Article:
Reason for Inclusion: While virtually unwatchable today, (although there is a wonderfully creepy, “Ted”-esque moment early in the movie where two ethereal Care Bears accost some human kids in Central Park), “The Care Bears Movie” remains a genuine cultural watermark – years before movies were based on theme park rides or board games, this one was based on a series of characters originally created for use in greeting cards (its production budget was covered by American Greetings, cereal company General Mills, and Canadian television provider Lexington Broadcast Services – yes, seriously). The Bears have an arcane mythology and live in the clouds (or something), and the movie looks like it was drawn and animated by a really enthusiastic elementary school art class. The movie is notable in animation circles for crushing (at the box office, at least), Disney’s ambitious, troubled “The Black Cauldron,” which was seen by many as a wake-up call to the state of the industry and facilitated ‘Cauldron’ animator (and future “An American Tail” director) Don Bluth’s flight from Disney. The studio produced two cash-grabby “Care Bears Movie” sequels in the two following years – ‘A New Generation' and ‘Adventure in Wonderland.’ Neither matched the financial success or cultural impact of the original film. But they sure did sell a lot of toys and boxes of cereal.
Adorability Factor: The Care Bears, who have names like Lots-of-Love Bear and Funshine Bear, are so cloyingly cute that they cease to be cute at all and instead become repulsive – sort of like how fuzzy Gizmo gives birth to all those evil gremlins (that analogy probably worked better in our head). It doesn’t help that the sketchy, schizophrenic animation (which looks unfinished and pulpy-raw), which is meant to give life to the talking, walking bears, instead has them in a series of mostly-static poses. They come off as zombies or broken animatronics, not huggable teddy bears.
Reason For Inclusion: Because no other teddy bear on this list has the hardscrabble back-story, pathos and motivation more befitting some character in a Tennessee Williams adaptation than a children's plaything. Voiced by Ned Beatty with a honey dipped Southern drawl, Lotso (full name: Lots-O-Huggin' Bear) is a soured soul who feels like he was abandoned by his human owners and now serves as judge, jury, and executioner at the Sunnyside Daycare, forcing our beloved heroes (Woody, Buzz and the gang) into a prison-like lifestyle and generally acting like a complete dick. Arguably the most evil and unsympathetic bad guy in the 'Toy Story' trilogy (he was nominated for an MTV Movie Award for Best Villain but probably lost to someone from "Twilight"), Lotso is as fascinating as he is bad. He's also the catalyst for all of those tears, since he was the character who didn't stop the conveyer belt at the dump, which led to that amazing moment where it looked like all of our favorite toys were going to be incinerated (we've never been more thankful for 3D glasses obscuring our actual eyes). The groundwork for Lotso had been laid since the first "Toy Story," when Woody addresses a vaguely similar teddy bear up on a shelf during his "moving buddy" speech (supposedly advancement in hair and fur simulators are what kept a teddy bear from ever becoming a major character beforehand). Well, it might have taken them three years, but they certainly saved the best for last – Lotso is an indelible, oddly sympathetic and totally tragic bad guy (and his fate reinforces all of this).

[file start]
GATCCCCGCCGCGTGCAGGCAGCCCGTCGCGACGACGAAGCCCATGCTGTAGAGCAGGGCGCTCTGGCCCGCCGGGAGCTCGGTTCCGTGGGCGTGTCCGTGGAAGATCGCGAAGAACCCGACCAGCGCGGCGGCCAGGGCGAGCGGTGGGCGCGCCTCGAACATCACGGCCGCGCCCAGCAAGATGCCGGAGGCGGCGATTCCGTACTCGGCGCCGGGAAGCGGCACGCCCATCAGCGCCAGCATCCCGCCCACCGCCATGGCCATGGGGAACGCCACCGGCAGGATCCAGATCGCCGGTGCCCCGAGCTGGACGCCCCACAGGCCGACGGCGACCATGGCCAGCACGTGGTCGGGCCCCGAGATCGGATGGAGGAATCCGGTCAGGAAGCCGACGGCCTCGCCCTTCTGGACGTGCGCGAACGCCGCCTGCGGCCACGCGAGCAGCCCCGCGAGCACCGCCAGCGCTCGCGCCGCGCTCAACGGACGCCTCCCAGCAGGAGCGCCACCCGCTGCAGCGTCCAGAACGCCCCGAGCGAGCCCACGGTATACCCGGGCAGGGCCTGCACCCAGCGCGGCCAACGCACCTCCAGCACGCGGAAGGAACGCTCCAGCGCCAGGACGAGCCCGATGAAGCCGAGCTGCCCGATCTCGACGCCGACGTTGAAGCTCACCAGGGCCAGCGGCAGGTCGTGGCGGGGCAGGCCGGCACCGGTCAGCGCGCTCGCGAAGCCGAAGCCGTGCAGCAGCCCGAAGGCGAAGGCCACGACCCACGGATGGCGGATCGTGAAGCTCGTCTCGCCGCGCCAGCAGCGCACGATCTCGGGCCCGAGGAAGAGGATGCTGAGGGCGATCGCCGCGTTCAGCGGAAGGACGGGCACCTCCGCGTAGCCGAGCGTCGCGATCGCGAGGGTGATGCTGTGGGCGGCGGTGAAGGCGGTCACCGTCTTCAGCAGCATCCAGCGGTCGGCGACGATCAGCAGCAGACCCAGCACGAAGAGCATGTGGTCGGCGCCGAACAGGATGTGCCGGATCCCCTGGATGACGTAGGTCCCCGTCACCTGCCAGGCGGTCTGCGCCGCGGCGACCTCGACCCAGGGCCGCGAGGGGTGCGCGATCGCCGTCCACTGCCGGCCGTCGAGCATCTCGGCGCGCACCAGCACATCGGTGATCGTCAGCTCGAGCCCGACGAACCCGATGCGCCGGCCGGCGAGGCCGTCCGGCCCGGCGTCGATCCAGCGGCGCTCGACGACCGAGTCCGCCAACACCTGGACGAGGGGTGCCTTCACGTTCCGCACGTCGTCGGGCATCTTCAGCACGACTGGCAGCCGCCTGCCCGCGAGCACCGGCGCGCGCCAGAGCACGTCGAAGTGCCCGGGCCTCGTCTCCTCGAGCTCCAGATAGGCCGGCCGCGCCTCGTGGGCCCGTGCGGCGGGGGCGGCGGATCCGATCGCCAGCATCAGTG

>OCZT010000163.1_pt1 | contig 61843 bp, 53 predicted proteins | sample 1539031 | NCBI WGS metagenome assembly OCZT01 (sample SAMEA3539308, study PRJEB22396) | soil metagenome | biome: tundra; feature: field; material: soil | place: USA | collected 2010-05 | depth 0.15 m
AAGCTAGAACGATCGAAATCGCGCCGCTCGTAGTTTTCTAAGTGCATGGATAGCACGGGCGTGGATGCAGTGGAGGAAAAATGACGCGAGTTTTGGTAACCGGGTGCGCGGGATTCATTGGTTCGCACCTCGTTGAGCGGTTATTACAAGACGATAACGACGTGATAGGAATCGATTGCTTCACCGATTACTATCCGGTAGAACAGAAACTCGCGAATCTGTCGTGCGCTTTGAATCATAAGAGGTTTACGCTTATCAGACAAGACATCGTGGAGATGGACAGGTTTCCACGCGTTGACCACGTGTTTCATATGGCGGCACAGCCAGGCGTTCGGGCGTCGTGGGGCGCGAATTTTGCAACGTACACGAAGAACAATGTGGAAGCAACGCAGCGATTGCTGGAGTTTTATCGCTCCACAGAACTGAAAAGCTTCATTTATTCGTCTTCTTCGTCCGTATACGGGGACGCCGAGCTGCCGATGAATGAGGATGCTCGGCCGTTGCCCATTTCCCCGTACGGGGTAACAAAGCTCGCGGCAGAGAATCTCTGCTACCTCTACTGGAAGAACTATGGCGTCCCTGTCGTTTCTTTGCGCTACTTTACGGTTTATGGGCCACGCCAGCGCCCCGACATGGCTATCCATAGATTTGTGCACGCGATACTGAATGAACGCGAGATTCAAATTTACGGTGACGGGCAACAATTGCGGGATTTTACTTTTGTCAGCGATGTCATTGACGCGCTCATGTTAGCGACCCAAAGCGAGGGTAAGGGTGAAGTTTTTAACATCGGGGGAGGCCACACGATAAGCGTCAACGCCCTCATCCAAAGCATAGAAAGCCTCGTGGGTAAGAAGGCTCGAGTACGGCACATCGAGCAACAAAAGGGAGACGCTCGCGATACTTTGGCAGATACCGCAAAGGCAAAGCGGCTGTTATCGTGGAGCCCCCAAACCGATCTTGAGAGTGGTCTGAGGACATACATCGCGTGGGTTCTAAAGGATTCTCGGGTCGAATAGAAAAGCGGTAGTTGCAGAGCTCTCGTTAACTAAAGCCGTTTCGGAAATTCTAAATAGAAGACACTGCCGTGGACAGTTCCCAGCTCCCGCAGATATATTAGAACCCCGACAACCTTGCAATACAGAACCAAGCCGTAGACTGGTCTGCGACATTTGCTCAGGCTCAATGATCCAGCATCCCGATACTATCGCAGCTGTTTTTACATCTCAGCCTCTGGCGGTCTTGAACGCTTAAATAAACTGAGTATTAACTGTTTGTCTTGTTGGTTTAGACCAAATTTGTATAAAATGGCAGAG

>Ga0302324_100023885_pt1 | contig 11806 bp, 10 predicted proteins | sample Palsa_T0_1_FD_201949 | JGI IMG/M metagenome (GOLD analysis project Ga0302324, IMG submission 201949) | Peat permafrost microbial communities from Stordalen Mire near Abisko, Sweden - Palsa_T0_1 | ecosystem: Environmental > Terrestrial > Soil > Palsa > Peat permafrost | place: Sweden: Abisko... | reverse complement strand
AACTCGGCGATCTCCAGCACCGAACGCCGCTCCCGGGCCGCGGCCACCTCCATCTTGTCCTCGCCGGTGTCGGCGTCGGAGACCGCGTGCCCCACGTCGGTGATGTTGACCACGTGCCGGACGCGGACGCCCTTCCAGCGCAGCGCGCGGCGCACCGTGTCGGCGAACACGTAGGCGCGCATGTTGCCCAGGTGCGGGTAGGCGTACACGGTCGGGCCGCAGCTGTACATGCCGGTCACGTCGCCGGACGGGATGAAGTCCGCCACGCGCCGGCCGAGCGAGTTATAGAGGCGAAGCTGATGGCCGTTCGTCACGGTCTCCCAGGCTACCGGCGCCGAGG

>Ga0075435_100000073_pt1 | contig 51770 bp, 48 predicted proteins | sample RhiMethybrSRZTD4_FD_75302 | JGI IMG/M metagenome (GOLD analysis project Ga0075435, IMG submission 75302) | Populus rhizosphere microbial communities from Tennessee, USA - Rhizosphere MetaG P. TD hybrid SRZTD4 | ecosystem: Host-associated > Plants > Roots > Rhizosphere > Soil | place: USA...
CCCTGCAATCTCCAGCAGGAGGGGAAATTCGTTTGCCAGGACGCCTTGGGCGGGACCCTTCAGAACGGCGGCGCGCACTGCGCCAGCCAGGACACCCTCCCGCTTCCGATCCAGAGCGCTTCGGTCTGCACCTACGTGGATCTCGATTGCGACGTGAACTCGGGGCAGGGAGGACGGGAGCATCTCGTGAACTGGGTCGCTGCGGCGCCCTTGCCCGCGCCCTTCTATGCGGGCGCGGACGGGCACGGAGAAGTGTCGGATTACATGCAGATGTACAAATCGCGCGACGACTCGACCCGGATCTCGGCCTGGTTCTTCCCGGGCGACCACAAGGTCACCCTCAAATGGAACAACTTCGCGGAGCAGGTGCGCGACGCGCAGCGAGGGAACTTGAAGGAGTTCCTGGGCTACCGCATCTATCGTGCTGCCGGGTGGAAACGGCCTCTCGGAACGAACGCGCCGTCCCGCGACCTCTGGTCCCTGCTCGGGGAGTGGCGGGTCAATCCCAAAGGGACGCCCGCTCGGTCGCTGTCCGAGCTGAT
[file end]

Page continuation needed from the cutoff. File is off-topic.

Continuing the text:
Adorability Factor: Pretty high, all things considered. Lotso is a pink plush bear (who smells like strawberries!) with a large plum-colored nose. Even after all of his dastardly deeds, a worker at the waste management plant picks him up and snuggles him (and then staples him to the front of a garbage truck). Lotso also walks with a limp, which gives him a certain degree of sympathetic dimension (he's damaged goods, through and through). But after the charm of the Southern accent wears off, it's very easy to hate him with all your soul. So visually, he's pretty cute, but inside, he's as dark as a starless night sky.